He hasn't kept bees or sold honey in years and he's no longer living in Sinjar.
But Abdullah Shrem is still known to many as the beekeeper of Sinjar, his ancestral lands in the district of Sinjar in northwest Iraq. There's even a book titled after him.
In 2014, he parlayed his honey-buying contacts in neighbouring Syria into a network of potential saviours for Yazidi women and children enslaved by ISIS when it swept across the Yazidi heartland in northwest Iraq in August of that year.
Condemned as infidels by ISIS, thousands of men, boys and older women belonging to the religious and ethnic minority were slaughtered. The United Nations declared it a genocide.
More than 6,000 women and children were taken captive, according to the Kurdish regional government. Many of them were sold into sexual slavery or given to ISIS militants as rewards.
"When ISIS came, 56 members of my family were captured," Shrem said in an interview with CBC News from the village of Khanke, not far from the city of Dohuk in Iraqi Kurdistan, where he now lives.
"I never had a plan to rescue people, but it was the human thing to do and God helped me."
The 46-year-old says the first person he managed to retrieve successfully was at the end of 2014. It was one of his nieces. Word quickly spread and people started coming to him for help.
Shrem's business contacts in Aleppo advised him to get in touch with cigarette smugglers already risking their lives by moving goods forbidden by ISIS in and out of the so-called caliphate.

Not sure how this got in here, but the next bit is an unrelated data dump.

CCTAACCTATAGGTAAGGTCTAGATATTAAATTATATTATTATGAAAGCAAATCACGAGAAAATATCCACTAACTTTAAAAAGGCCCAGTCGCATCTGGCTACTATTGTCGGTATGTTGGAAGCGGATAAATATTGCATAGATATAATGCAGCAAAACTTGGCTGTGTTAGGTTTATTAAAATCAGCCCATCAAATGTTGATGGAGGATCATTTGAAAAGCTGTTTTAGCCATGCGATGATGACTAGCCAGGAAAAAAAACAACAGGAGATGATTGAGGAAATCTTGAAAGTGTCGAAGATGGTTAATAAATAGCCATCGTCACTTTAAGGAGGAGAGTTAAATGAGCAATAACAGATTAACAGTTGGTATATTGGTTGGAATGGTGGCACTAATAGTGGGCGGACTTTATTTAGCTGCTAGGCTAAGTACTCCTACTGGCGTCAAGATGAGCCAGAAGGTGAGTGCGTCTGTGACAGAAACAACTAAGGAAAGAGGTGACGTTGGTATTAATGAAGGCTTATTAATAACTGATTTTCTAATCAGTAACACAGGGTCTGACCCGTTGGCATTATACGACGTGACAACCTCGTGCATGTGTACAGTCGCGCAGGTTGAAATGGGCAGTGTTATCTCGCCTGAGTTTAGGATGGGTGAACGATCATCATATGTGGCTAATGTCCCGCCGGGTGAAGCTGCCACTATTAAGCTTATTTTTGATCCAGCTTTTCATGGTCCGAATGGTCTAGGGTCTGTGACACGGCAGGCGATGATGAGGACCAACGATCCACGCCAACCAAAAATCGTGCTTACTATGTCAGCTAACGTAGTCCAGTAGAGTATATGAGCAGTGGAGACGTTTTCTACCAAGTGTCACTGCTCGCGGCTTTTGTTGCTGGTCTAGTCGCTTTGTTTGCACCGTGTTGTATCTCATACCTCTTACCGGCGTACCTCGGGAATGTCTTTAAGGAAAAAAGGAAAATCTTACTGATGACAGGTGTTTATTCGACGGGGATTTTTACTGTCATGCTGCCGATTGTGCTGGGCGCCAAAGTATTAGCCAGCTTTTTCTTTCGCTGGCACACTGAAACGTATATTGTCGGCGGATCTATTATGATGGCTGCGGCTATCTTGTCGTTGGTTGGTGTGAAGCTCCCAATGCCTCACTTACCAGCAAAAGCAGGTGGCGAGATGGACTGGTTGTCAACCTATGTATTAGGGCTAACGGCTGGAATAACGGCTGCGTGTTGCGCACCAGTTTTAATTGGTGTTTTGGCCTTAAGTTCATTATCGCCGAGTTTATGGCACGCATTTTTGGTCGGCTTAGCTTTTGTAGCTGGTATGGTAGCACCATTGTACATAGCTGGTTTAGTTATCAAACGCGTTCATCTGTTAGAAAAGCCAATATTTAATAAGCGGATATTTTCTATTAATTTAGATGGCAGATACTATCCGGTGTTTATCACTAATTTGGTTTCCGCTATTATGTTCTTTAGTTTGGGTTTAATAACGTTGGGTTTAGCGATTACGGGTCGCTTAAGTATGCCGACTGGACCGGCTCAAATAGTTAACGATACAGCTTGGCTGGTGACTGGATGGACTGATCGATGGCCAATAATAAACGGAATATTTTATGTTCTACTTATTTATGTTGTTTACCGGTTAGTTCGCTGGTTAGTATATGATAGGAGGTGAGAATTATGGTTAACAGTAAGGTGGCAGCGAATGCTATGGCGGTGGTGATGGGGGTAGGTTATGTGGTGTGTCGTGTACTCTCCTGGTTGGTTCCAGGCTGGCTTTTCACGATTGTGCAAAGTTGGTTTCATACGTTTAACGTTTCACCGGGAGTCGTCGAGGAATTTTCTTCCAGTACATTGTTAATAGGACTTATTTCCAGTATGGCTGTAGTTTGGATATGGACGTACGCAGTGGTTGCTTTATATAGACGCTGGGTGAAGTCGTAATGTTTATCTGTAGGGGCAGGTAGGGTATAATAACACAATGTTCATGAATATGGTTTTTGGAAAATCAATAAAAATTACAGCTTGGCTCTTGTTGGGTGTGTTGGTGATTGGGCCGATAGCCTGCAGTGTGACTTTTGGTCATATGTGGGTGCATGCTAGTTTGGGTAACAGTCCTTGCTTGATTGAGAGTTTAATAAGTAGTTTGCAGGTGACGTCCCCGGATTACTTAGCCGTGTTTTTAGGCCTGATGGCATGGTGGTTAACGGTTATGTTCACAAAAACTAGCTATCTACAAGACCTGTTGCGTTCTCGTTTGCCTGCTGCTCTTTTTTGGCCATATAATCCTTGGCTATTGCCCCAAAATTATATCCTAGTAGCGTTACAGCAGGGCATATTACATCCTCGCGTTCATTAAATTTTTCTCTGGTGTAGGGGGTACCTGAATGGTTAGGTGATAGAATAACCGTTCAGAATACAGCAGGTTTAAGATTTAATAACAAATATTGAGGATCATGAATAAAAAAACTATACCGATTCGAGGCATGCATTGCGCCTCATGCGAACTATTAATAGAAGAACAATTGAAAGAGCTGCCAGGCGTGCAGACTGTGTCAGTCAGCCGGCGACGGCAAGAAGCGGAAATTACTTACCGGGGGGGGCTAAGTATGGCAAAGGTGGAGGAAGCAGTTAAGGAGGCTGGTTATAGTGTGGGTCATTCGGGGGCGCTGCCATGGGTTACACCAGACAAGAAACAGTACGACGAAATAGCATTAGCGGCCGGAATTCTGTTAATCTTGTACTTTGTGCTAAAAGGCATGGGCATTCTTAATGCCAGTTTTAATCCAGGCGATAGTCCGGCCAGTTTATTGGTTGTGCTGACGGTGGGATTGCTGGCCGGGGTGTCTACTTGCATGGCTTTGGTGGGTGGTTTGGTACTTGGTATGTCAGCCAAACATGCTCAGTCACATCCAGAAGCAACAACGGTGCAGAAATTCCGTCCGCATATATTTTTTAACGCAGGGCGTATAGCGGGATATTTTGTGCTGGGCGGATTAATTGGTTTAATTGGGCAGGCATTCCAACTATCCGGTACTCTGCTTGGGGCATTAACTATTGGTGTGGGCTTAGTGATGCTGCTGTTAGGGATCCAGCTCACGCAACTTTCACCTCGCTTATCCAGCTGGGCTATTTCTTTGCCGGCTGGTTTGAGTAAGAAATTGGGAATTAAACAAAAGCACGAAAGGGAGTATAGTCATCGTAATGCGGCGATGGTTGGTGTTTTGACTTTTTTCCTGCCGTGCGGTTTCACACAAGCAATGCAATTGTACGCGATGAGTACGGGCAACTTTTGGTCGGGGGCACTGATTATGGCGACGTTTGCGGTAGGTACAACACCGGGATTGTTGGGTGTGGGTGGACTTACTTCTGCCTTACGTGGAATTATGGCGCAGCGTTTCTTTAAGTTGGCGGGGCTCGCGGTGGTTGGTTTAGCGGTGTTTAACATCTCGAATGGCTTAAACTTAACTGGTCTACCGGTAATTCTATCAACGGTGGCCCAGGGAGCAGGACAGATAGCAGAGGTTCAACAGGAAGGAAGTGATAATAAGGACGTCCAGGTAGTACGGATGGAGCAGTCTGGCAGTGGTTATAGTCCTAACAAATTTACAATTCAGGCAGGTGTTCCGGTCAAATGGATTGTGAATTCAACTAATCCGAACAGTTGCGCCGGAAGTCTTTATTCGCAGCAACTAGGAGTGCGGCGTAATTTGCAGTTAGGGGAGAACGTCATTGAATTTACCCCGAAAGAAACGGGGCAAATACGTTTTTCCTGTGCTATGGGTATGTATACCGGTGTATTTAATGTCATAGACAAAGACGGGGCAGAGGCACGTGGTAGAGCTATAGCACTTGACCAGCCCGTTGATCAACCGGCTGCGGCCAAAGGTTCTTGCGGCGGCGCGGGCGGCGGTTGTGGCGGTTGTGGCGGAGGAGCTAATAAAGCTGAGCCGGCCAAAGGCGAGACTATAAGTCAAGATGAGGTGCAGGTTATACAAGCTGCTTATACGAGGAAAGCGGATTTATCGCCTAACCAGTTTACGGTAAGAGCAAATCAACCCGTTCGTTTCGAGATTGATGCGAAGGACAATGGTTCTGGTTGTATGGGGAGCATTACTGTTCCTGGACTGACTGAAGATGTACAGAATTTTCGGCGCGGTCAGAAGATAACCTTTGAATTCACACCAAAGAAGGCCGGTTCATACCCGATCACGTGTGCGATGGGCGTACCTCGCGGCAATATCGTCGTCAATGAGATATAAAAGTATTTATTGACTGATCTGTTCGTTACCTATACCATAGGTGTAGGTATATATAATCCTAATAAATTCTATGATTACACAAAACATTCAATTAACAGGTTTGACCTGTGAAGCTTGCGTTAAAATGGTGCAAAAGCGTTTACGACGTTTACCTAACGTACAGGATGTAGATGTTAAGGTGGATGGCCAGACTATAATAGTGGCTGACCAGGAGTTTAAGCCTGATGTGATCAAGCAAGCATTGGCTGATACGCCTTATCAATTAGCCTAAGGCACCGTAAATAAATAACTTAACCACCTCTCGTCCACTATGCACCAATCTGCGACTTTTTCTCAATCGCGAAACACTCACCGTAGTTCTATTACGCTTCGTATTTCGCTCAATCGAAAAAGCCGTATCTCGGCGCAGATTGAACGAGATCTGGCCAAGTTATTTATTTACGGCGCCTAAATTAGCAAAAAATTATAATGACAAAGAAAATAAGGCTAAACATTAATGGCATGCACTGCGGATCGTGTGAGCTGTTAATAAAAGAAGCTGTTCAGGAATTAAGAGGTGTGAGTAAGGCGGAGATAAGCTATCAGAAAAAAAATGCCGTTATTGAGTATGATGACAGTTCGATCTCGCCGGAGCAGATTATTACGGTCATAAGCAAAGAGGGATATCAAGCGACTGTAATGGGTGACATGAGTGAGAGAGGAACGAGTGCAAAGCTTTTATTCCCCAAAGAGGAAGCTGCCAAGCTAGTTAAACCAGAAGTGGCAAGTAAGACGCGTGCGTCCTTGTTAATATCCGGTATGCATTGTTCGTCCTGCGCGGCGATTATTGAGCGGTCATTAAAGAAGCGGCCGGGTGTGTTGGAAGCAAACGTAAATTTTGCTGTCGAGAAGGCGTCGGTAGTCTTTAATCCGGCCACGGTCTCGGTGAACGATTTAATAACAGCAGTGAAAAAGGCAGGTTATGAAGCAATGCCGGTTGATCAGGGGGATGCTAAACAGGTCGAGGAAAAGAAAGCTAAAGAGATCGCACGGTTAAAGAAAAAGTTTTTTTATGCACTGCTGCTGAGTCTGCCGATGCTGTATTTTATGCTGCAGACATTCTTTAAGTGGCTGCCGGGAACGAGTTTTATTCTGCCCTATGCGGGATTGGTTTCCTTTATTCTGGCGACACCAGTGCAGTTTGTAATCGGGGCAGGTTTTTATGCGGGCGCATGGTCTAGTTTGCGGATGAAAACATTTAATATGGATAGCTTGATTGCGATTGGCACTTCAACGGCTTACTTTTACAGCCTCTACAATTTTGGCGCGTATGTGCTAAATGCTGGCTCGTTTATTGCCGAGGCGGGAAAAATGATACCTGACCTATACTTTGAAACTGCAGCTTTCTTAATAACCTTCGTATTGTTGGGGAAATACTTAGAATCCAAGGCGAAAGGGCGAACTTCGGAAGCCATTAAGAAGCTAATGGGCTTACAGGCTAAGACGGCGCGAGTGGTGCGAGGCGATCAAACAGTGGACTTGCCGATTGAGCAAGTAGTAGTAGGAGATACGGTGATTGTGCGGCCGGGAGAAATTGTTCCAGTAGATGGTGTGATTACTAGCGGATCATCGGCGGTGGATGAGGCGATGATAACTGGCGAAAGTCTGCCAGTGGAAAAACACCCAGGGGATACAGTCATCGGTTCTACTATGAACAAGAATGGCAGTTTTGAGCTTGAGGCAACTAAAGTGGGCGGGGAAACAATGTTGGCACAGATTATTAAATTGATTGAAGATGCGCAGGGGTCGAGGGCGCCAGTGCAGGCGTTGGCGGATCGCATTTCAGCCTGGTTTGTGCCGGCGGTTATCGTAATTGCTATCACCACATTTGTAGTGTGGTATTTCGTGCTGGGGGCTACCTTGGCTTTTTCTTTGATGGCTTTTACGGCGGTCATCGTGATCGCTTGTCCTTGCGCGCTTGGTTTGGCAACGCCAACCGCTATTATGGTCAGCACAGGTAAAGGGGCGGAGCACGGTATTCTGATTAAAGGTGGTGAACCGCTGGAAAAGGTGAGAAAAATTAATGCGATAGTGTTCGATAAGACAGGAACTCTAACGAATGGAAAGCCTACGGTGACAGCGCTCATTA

In other words, if they were caught, their punishment was always likely going to be death, he said.
Rescuers at work
Soon he had a network of informants.
"We were like an organized intelligence agency so that we planned and implemented our activities by ourselves," Shrem said.
Many of the captured women wound up in the Syrian city of Raqqa, a former ISIS stronghold.
Shrem rented a bakery there and turned the employees delivering bread to different neighbourhoods into his eyes and ears.
He also recruited a woman who went door to door selling children's clothing. Her access to the women of a household along with her presence of mind made it possible for her to ascertain who was a servant or a slave and who wasn't.
"People say that only men can do this job, but she had the most important role because she could easily go into houses," Shrem said.
He still has his original notebook with sketches and drawings of various extraction plans. One shows a series of headstones and instructions for a woman to visit a cemetery where a contact would be waiting.
He says they used the militants' own extremism against them.
"It was a positive for us that ISIS forces all women to cover their faces," he said. "If we wanted to rescue a girl aged 16, we created an ID for her and changed the age to 70 because ISIS wasn't going to remove the face cover."
His most challenging rescues, he says, were those involving four deaf and mute women. He videotaped relatives signing messages and instructions and then got them to the used clothes seller, who played them for the women. They all made it back to Iraq.